Guitar Chords for Songs: Common Chord Progressions
All easy guitar lessons include instruction on how to play guitar chords, but in order to really make learning guitar songs worthwhile, one should be able to recognize common chord progressions. This is done first by knowing a little about recognizing “keys.”
We have seen, and will see again, the basic guitar chords in the key of C major are as follows: C-Dm-Em-F-G-Am-Bdim. This chord pattern is the same for every major key: Major-minor-minor-Major-Major-minor-diminished.
So in the key of D, the same sequence would look like: D-Em-F#m-G-A-Bm-C#dim. Notice that there are two chords in the key of D that are “sharp.” This is how you can determine that a song is in the key of D: there will be two “sharps” in the “key signature” at the very front of each staff, like this:
These easy guitar lessons will show you that, because guitar chords for songs in the key of G include one sharp (G-Am-Bm-C-D-Em-F#dim), you can identify a song in the key of G by the single sharp on the staff:
This sharp note is F, so you will know, as you’re learning guitar songs, that every single F note in the song will, unless otherwise noted, be an F#.
If you were to play a major scale in the key of A, can you figure out how many sharps it would include? The notes of an A major scale are A-B-C#-D-E-F#-G#. There are three sharp notes, so the key signature will include three sharps:
From what our easy guitar lessons have already shown us, you should be able to figure out the guitar chords for songs in the key of A. Using the pattern of Major-minor-minor-Major-Major-minor-diminished, you should be able to determine that the chords for the key of A are A-Bm-C#m-D-E-F#m-G#dim.
That really is the key to learning guitar songs: know the basic principles and look for patterns. If you know how to play a major scale and can identify the notes and the basic guitar chords, then you know how many sharps or flats that scale, and the associated key, has.
Before we learn how to play guitar chords in some common progressions, let’s say something about minor keys. Every major key has a relative minor. That means that they both use the exact same notes, only they begin in different places.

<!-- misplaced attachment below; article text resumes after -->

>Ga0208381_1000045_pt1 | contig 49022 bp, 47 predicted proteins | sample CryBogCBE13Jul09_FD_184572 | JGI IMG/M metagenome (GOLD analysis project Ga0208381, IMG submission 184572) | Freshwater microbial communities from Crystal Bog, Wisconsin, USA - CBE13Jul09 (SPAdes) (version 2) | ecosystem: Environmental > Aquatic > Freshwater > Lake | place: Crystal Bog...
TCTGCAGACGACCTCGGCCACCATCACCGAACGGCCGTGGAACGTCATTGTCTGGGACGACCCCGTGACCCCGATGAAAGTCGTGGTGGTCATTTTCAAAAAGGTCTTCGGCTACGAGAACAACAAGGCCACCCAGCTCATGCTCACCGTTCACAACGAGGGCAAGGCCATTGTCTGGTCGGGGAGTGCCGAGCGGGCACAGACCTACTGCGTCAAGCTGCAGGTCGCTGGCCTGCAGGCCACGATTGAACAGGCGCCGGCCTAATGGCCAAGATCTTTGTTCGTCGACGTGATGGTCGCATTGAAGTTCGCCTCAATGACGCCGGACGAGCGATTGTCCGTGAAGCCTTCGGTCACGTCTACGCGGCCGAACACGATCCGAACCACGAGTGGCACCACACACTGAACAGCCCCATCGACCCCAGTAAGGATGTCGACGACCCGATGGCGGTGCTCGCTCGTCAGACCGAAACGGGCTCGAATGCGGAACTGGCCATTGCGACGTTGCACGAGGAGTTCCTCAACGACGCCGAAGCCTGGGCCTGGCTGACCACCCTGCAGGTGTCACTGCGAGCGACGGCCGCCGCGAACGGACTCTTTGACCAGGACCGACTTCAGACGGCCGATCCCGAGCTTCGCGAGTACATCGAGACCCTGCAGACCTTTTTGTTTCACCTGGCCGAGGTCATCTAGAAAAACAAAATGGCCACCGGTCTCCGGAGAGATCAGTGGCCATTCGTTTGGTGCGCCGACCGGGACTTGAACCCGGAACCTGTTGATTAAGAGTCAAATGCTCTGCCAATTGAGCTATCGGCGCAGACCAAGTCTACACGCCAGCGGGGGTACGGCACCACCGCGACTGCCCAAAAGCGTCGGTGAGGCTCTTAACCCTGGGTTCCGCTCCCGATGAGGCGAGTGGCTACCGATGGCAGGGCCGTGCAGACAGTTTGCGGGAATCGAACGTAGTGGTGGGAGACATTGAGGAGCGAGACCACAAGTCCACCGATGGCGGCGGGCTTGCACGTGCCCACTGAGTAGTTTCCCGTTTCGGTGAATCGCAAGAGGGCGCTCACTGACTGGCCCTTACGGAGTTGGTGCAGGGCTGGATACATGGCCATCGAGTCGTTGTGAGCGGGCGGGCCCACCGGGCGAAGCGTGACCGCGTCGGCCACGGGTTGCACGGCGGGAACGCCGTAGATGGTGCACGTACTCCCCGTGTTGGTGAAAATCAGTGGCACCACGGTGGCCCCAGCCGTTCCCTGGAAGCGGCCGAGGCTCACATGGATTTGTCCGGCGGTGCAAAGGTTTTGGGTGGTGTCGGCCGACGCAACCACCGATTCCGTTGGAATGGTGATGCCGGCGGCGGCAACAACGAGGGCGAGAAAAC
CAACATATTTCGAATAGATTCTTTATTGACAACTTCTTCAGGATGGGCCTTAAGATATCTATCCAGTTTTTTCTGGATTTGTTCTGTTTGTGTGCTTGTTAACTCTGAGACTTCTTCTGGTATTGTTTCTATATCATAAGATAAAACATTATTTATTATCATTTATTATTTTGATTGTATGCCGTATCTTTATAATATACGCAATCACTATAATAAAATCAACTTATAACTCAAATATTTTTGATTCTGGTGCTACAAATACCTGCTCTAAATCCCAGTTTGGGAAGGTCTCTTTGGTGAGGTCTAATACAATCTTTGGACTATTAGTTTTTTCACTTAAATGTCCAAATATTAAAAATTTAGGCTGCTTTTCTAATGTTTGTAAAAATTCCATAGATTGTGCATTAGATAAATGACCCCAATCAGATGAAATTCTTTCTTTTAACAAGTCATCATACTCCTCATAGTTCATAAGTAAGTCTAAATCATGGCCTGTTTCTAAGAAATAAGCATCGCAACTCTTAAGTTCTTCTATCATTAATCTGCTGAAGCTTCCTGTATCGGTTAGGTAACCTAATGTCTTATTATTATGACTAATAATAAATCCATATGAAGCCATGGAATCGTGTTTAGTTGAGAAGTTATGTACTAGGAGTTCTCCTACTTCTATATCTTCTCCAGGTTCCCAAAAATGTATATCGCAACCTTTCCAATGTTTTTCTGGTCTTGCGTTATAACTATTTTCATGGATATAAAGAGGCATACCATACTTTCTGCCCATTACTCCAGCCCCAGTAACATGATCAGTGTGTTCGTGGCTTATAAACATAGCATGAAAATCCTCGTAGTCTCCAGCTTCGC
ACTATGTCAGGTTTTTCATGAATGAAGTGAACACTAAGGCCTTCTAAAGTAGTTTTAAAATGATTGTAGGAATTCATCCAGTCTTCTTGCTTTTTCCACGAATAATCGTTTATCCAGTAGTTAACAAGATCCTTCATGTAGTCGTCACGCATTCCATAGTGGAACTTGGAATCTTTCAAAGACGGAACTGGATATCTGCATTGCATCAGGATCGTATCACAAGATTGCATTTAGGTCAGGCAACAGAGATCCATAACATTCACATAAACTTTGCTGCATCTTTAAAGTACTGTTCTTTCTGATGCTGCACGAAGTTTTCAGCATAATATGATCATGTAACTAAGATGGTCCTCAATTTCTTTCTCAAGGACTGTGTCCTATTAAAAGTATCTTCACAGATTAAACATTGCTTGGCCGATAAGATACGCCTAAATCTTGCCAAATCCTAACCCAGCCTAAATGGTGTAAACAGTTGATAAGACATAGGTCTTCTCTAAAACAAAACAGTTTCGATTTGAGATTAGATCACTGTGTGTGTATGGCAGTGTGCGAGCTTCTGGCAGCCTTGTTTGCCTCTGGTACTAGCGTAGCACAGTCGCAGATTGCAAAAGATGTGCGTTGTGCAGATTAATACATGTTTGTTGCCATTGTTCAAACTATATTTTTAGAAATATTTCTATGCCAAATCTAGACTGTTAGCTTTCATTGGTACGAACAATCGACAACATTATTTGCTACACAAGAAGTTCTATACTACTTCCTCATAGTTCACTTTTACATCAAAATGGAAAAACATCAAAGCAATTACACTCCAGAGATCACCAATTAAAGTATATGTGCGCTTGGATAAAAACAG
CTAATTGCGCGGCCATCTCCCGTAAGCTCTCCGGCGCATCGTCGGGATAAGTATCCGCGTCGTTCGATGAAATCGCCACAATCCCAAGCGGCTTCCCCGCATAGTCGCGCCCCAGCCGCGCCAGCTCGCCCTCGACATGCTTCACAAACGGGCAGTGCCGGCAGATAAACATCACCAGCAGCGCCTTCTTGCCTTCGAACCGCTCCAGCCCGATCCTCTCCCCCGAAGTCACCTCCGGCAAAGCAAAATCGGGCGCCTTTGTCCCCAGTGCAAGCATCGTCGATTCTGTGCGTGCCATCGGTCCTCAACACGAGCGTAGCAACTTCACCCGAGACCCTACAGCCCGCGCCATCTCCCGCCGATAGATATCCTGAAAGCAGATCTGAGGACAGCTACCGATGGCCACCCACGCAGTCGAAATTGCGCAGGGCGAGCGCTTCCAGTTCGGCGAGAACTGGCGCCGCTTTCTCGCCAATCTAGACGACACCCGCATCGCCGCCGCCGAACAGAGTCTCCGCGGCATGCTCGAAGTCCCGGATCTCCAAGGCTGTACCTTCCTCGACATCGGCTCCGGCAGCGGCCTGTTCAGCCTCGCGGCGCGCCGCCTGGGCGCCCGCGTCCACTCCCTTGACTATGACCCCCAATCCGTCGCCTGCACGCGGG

So, with a C major scale: C-D-E-F-G-A-B, its relative minor, which is Am, contains the same notes, but they start on A: A-B-C-D-E-F-G.
To determine a key’s relative minor, look at the sixth degree of the scale. Therefore, in the key of G major, the sixth degree is E, so the relative minor of G is Em.
Guitar chords for songs in minor keys are the same as with major key, except, like the minor scale, they simply start in a different place. So chords in the key of Em are Em-F#dim-G-Am-Bm-C-D.
You can see that Em has the same number of “sharp” chords as the key of G. Therefore, as you will continue to see while you’re learning guitar songs, minor keys always use the same key signature as their relative major. So, Em has one sharp, F#m has three, Bm has two, and Am has none, just like its relative major C.
Okay, let’s look at some chord progressions. In the last lesson we discussed blues guitar chords, which nearly always include the first, fourth, and fifth chords in a key, that is, the I-IV-V. These three basic guitar chords are in nearly every Rock & Roll, Country & Western, Rhythm & Blues, Reggae, punk, and heavy metal song known to man, regardless of what key they’re in.
You already know from these easy guitar lessons that, in the key of C, these chords are C, F, and G, and, if you’ve been paying close attention, you have figured out that these chords in the key of Am will be Am, Dm, and Em (or i-iv-v).
Can you figure out how to play guitar chords of this progression in other keys?
Now let’s look at some guitar chords for songs with a slightly more complex progression:
I | vi | IV | V |
Try to play this chord sequence in the key of C based on what you already know about the chords in a major key. Now try it in D and then in G.
Now try this one:
ii | V | I |
Play it once in each key. Now we’ll put them all together:
I | IV | V | I | vi | IV | V | ii | V | I |
Playing basic guitar chords in a given sequence isn’t very difficult once you figure out what you’re doing. Try this one from a minor key:
| i | VI | III | VII |
Try to play it in Em, then Am, F#m, and Bm.
Sometimes you’ll need to know how to play guitar chords that switch keys. Some songs sound like they start out in a minor key and then switch to the relative major during the chorus. Here is an example of such a chord progression (play it so between each vertical line is four beats):
Verse: vi | IV | vi | IV | vi | IV | V | V |
Chorus: I | IV | V | V | I | IV | V | V |
You can see that, although the verse is in a minor key, and the chorus is technically in a major key, they are relative to one another and would therefore have the same key signature.
Becoming a good guitarist, whether you’re learning how to play electric guitar or acoustic guitar, Blues or Rock, Classical or speed metal, requires being able to identify basic guitar chords in a progression simply by sound. In other words, learning how to play guitar chords, not by what you see printed on paper, but being able to step up on stage with a group of musicians you’ve never performed with before, and being able to play, simply by what you hear the others playing; Basically being able to play the guitar chords for songs you’ve never practiced an have never heard, simply by recognizing how a chord progression sounds.
This is a skill that neither advanced nor easy guitar lessons will give you, but that can be achieved only through a lot of practice, a lot of playing, and a lot of commitment. But you will find as you continue learning guitar songs, that it will be very much worth the effort.